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Masters of Boredom
When will Hollywood tire of its favorite lie?

Michael Sheen and Lizzy Caplan in Masters of Sex (Showtime)

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David French

It’s said there are few truly original stories in Hollywood.

Like romantic comedy? The formula is simple: boy meets girl, boy loses girl, boy gets girl.

Like a good superhero tale? Get ready for troubled kid (geek, loner, hotshot — the trouble can come in many forms) encountering an exotic event (spider bite, alien ring, etc.), then triumphing not just over a bad guy but also over his own fears and insecurities.

There’s also the underdog sports triumph, harrowing tales of bad teens meeting remorseless killers, inspiring lonely quests against great odds — all stories that are loved or hated based on the quality of the acting, the creativity of the tweaks to the formula, the cinematography, the music, or all of the millions of things that separate good from bad, much-loved from much-mocked in the world of television and movies.

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But there is one special story that Hollywood always seems to love: Repressed man or woman rebels, finds sexual freedom, and — like Adam and Eve in the Garden — opens their eyes to a brave new world, except without the Fall.

These stories always hearken back to the horrors of Puritanism, Victorianism, or — gasp — the dark time in America just before the sexual revolution: when abortion, illegitimacy, and divorce all occurred at much lower rates, but Americans apparently suffered the indescribable nightmare of less-satisfying orgasms.

The story arc is familiar — from this dark past steps the always sophisticated, always urbane, sexually liberated hero or heroine. Defying the Sith Lords of prudery, they slowly transform everyone around them into liberated copycats of themselves: better looking, more intelligent, happier, and always so much wittier than the sputtering, frustrated holdouts.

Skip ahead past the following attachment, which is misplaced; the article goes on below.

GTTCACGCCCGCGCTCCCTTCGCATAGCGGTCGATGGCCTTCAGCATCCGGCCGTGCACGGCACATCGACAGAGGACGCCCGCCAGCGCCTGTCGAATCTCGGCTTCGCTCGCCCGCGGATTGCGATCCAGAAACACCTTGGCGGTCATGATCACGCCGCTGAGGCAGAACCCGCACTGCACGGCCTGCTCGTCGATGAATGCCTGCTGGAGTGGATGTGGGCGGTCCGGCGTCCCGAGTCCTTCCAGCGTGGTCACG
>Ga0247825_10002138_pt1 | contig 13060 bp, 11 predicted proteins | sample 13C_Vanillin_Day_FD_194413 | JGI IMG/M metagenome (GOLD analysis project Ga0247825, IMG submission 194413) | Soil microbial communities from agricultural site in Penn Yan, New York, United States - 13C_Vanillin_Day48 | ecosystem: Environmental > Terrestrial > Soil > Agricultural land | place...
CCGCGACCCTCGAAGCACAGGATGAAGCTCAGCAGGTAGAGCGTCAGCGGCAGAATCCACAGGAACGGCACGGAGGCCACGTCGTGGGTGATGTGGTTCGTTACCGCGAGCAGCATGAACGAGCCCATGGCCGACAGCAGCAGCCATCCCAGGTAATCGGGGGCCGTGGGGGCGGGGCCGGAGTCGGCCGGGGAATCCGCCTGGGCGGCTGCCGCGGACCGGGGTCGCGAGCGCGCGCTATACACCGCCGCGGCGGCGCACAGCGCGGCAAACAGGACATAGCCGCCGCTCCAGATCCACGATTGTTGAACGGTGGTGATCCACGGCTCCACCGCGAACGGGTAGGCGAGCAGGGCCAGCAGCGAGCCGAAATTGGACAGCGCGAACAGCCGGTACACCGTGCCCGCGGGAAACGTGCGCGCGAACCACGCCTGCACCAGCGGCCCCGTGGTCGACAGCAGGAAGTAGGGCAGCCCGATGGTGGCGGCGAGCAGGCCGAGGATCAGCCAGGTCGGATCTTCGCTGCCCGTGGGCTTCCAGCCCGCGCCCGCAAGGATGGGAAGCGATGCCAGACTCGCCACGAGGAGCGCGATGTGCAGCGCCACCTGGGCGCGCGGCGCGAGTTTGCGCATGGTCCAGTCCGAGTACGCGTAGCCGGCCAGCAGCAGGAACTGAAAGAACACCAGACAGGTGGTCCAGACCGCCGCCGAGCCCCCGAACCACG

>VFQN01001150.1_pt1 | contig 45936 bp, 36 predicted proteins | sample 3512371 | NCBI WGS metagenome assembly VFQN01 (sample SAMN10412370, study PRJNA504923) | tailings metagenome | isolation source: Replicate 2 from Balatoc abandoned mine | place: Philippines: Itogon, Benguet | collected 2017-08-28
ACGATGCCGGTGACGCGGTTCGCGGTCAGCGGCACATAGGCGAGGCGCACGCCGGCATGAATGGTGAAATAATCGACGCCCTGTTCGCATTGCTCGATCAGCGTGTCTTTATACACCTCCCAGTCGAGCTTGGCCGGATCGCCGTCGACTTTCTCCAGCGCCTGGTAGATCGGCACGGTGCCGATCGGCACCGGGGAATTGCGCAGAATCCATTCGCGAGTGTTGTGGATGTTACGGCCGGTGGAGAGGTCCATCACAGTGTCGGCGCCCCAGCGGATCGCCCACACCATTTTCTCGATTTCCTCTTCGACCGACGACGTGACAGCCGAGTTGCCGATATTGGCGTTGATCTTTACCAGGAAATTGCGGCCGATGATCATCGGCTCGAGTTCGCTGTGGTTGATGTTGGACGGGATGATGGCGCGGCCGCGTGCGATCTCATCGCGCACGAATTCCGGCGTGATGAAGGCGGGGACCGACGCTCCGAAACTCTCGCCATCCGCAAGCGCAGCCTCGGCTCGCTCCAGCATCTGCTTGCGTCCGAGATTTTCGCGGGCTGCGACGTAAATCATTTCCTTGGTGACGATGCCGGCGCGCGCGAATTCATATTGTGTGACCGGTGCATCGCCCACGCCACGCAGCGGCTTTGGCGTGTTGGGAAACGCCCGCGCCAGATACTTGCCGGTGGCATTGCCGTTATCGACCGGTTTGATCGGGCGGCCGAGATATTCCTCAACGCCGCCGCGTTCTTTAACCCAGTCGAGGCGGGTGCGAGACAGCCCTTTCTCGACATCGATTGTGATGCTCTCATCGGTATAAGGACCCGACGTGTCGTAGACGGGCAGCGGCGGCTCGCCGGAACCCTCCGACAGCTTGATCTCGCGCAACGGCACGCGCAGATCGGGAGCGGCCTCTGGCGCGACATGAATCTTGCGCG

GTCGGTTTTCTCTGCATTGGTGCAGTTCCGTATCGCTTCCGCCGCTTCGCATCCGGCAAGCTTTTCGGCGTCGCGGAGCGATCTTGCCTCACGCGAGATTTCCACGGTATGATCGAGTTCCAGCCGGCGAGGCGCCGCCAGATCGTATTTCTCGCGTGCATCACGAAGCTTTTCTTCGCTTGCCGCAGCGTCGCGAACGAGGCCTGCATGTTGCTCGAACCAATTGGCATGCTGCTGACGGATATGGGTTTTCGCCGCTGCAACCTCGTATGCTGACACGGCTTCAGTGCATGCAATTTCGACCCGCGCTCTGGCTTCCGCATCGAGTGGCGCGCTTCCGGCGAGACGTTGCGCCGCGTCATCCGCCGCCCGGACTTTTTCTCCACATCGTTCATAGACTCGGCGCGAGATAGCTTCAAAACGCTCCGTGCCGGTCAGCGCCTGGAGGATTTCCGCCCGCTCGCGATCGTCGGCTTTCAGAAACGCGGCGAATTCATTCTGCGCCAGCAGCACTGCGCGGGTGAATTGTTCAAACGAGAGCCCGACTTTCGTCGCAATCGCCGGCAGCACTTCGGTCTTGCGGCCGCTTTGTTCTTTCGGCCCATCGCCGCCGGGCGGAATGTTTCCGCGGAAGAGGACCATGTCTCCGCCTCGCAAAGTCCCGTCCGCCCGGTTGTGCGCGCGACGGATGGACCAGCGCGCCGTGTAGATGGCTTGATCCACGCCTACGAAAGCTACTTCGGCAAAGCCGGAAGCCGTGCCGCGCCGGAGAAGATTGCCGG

One of the more extreme manifestations of this story is the 1998 film Pleasantville, where the citizens of a black-and-white town of conservative values literally come to life in living color after their own sexual experimentations. Life within the bounds of tradition and morality was gray and dull. Life with good sex? Beautiful and vibrant.

The 2013 version of this tired, cartoonish tale Masters of Sex, Showtime’s new take on sexual revolutionaries William Masters and Virginia Johnson, a researcher and his assistant who became national sexual celebrities for their work on — to use The New Yorker’s phrase — “healthy sexuality.”

In the Showtime version of their rather tawdry story, the high-school-dropout, twice-divorced single mother Virginia Johnson is a veritable intellectual and sexual superhero. She has a way with words and a way with bodies, in direct contrast to her more educated partner, Masters. He’s the dweeb who can’t believe women ever fake orgasms, and has no apparent clue about how to pleasure his wife, but does have a dogged determination to learn more about sex — no matter what the guardians of prudery have to say.

To call Masters of Sex well-reviewed would be an understatement. Slate calls it “the best new show of the Fall season,” while the New York Times, The New Yorker, the San Francisco Chronicle, and the Washington Post have offered similar sentiments. If there’s a media darling this television season, Masters of Sex is it.

But it’s hard to discern why, beyond the reviewers’ love for the underlying theme of sexual rebellion. It’s got the gratuitous sex scenes that pay-cable viewers have grown accustomed to, but one can watch Game of Thrones for that kind of action and still see something that offers a true twist (or two, or three) on a classic genre. Sure, there are snappy one-liners and decent acting, but — again — nothing one can’t see on countless shows in this “golden era” of scripted dramas.

As it is, for the viewer who isn’t tilting at the windmill of 1950s sexual norms, there just isn’t anything original. In fact, the show is so one-note that it has the unmistakable whiff of propaganda, a whiff that critics never fail to point out if they disagree with a show’s message or tone.

In short, Masters of Sex is bad. No, worse than that — it’s boring.

It’s a boring show with a tragic ending. Don’t tell the writers, of course. To them, the story ends with liberation, with the defeat of the patriarchy, and with great sex for everybody.

But for millions in the real world, the story ends with grief, heartbreak, and a baby-momma sitting at home with three kids by two baby-daddies, with one late on child support and the other occasionally abusive. It ends with a bankrupt nation struggling to support an underclass whose salient characteristic is the very liberation from the stifling bonds of family that Masters of Sex so repetitively skewers.

And in that bankrupt, heartbroken real world, what do the intellectual and moral heirs of Masters and Johnson have to say to those baby-mommas at home? Cheer up. You could have a husband, an intact home, and a life untainted by the agony and guilt of abortion, but — hey — in the bad old days the orgasms were faked.

So, watch Masters of Sex, but only if you want to watch Hollywood’s favorite story, told Hollywood’s favorite way, with nothing at all original to add.

— David French is a lawyer, writer, and veteran of the Iraq War. 



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